1) The first Mets Opening Day home run qualifies as a hellacious harbinger. It — obviously the first homer in Mets history — was hit by Gil Hodges. Gil Hodges would go on to become one of a handful of the most important figures in New York Mets history. Was managing the 1969 Mets to their world championship and winning universal acclaim for his role in molding heretofore hopeless sad sacks into kings of the baseball universe directly traceable to Gil’s fourth-inning home run from seven-and-a-half years earlier? Let’s say that in the telling of the Hodges Mets story, it’s a fun tidbit. And we did say that home runs on Opening Day are fun.

The Mets lost their first Opening Day, 11-4, despite the homer from Hodges and one an inning later from Charlie Neal. The loss itself was more the harbinger of things to come in 1962.

2) Ron Swoboda homered on Opening Day in 1968 at Candlestick. The Mets lost. The Mets always lost on Opening Day back then. No exaggeration. Swoboda would go on to hit 11 homers in all in The Year of the Pitcher. By the title of the campaign in question, Rocky’s clout clearly wasn’t a harbinger of a Met power surge in general. The Mets hit 81 as a team in ’68, or five fewer than the 2020 Mets hit in sixty games.

3) Duffy Dyer delivered a pinch-home run on Opening Day 1969. It couldn’t have been more dramatic. There were two outs, there were two on, it was the bottom of the ninth inning, and Duffy’s blast put the Mets…one behind the newborn Expos. All right, so it could have been more dramatic. Dyer’s homer ramped up the Mets’ attack impressively, but they went from losing, 11-7, to losing, 11-10, which is what they lost by. Ol’ Duff would hit two more homers all year and the Mets would lose only 61 more times, so you might say this shot, no matter how exhilarating in the moment, was as unharbingery as imaginable.

Yet exhilarating just the same.

4) Ed Kranpeool’s home run in the strike-delayed 1972 opener represented a milestone, marking the first time a Met ever homered in a Mets Opening Day win. It only took eleven Opening Days for the two events to coincide. As with chocolate and peanut butter, you didn’t ask the Reese’s folks what took so long to put them together. You just enjoyed that they had combined forces and you asked for more.

5) On Opening Day 1973, Cleon Jones went deep not once but twice, the first time a Met had homered more than once on Opening Day. Four Mets would do the same on later Opening Days, also sparking wins. And Cleon would do it again on September 19, homering twice to help pulverize Pittsburgh en route to the Mets swiping first place out from under the Buccos. Herbie Harbinger casts Cleon’s moves as excellent foreshadowing.

6) It’s 1975! Dave Kingman has arrived! And homered on Opening Day! He’s going to hit 36 this season! He’s going to set the franchise record! Herbie Harbinger — having brought his kiddies, brought his wife — is hollerin’ and cheerin’ and jumpin’ in his seat because there was, at last, a Met really sockin’ the ball.

7) It’s 1979. Richie Hebner has homered on Opening Day. And we all remember both the season and the player’s production therein as sexy. Or the farthest thing from it. But on Opening Day 1979, as Rod Stewart had been noting on the radio in the weeks prior, who right here was complaining?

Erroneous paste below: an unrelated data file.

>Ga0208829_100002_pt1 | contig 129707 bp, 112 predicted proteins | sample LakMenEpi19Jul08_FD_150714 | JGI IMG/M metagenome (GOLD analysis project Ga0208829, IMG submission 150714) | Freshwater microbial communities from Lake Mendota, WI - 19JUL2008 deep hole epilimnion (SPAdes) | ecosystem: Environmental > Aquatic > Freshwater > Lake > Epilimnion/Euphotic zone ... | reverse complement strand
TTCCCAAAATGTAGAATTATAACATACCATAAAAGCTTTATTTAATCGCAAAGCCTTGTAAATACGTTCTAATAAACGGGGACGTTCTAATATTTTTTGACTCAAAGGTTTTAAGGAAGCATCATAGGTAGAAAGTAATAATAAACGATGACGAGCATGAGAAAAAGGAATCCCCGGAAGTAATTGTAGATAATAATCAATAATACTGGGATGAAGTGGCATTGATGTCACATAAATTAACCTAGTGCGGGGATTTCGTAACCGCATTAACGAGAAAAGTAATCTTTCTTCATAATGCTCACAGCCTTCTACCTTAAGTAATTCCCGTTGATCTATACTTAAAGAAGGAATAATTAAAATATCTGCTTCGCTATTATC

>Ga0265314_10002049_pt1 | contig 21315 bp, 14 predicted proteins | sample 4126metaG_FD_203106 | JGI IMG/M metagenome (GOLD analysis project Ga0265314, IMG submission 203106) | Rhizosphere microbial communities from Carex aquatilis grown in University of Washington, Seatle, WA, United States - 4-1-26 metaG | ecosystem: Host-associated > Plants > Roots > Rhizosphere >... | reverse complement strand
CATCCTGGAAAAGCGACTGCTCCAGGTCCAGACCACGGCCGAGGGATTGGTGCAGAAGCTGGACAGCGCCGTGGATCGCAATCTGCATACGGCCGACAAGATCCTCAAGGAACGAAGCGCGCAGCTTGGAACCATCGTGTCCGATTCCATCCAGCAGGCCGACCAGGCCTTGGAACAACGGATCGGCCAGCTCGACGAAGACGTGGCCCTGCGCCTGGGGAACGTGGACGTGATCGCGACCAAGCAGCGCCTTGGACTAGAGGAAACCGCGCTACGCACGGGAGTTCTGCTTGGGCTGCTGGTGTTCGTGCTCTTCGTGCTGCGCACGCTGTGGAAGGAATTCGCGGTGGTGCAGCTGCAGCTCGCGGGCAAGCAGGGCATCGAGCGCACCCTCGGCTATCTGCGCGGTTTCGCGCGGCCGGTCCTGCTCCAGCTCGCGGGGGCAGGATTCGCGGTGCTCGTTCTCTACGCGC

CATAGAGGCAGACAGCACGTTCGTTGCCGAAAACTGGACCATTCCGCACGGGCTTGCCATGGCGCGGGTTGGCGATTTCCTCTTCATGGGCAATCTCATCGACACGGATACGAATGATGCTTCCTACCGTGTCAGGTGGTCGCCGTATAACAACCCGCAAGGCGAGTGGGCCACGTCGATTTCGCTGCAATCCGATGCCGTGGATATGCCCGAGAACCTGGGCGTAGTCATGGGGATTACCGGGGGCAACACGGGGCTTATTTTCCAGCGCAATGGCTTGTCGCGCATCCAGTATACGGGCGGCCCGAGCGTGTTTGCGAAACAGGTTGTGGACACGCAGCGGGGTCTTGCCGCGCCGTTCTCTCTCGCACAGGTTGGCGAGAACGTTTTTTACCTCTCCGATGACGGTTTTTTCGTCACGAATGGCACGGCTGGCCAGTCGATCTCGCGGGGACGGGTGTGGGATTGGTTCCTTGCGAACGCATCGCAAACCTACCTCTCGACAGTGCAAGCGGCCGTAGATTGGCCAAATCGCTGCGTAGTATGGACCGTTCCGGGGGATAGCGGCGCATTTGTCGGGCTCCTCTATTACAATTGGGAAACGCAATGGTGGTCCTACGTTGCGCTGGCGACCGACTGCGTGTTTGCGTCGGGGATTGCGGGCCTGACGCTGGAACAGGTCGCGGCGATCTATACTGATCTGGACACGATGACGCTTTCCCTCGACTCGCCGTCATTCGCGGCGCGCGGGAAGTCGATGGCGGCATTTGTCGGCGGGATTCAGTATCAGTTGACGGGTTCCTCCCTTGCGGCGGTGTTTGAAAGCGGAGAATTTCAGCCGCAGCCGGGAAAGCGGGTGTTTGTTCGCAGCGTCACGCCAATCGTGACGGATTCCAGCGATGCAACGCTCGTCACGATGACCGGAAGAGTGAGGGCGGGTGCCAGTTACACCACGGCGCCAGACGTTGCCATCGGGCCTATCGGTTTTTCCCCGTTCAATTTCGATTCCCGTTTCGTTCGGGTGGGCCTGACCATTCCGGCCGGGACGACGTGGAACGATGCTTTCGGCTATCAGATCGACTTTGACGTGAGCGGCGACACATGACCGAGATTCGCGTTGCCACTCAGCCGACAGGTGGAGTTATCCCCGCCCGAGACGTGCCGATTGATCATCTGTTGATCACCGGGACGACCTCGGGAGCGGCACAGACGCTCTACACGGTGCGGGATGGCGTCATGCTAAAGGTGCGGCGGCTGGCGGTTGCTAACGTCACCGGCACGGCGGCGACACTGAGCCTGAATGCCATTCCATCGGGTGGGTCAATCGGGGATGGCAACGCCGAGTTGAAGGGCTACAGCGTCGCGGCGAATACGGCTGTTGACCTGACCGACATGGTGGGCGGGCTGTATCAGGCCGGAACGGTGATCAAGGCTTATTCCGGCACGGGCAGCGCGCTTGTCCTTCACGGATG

8) The Mets didn’t homer on Opening Day 1980. The Mets homered hardly at all in 1980, knocking those home runs over the wall 61 measly times. Who right here was complaining about this, either? It was still fun to win on Opening Day and it was definitely fun to change ownership before Opening Day.

9) The first Mets Opening Day of 1981 featured home runs from two different Mets on Opening Day for the first time since the first Mets Opening Day at all in 1962. Filling the shoes of Messrs. Hodges and Neal nineteen years later were Lee Mazzilli and Rusty Staub. The Mets would win the game in Chicago, then lose a lot of games for a couple of months, then go on strike with their colleagues. Herbie isn’t impressed.

10) The second Mets Opening Day of 1981, introducing the split season concept to a grateful nation (well, me), featured a home run from Kingman, who, like Staub, was a Recidivist Met that year(s). Sky had fourteen before the strike, eight after. Herbie Harbinger wishes he’d hit a few more following the split.

11) Snow week in Philadelphia in 1982 culminated in something the Mets had never done in the City of Brotherly Love and surfeit of live shots of cheesesteaks sizzling in Philadelphia on SNY (though those would air later). Joe Christopher had homered at Connie Mack Stadium on Opening Day 1964, but the Mets lost. No Met homered on Opening Day at Veterans Stadium 1974, and the Mets lost. Here in the ballpark with the jail and the recently revealed secret apartment, the Mets did everything we wanted them to do. They won an opener in Philadelphia and one of them homered. Even better, the homerer of the day was George Foster, who was acquired that February exactly for this purpose.

It wasn’t much of a harbinger. Even still.

By the by, how odd is it that the Mets haven’t opened a season in nearby Philadelphia in 39 years and are doing so this year only because the Nationals couldn’t control their COVID tests? We play the Phillies nineteen times annually most seasons. We’ve played in the same division since 1969. How have we not been scheduled to start our year there since 1982?

As potential near-term harbingers go, the Mets set a franchise record for most home runs in one game at Citizens Bank Park with seven in 2005, and broke that record with eight home runs in one game in 2015 in the same red-bricked facility. In the past two seasons, the Mets have homered at least once in fourteen of their past sixteen visits to CBP covering 2019 and 2020. So?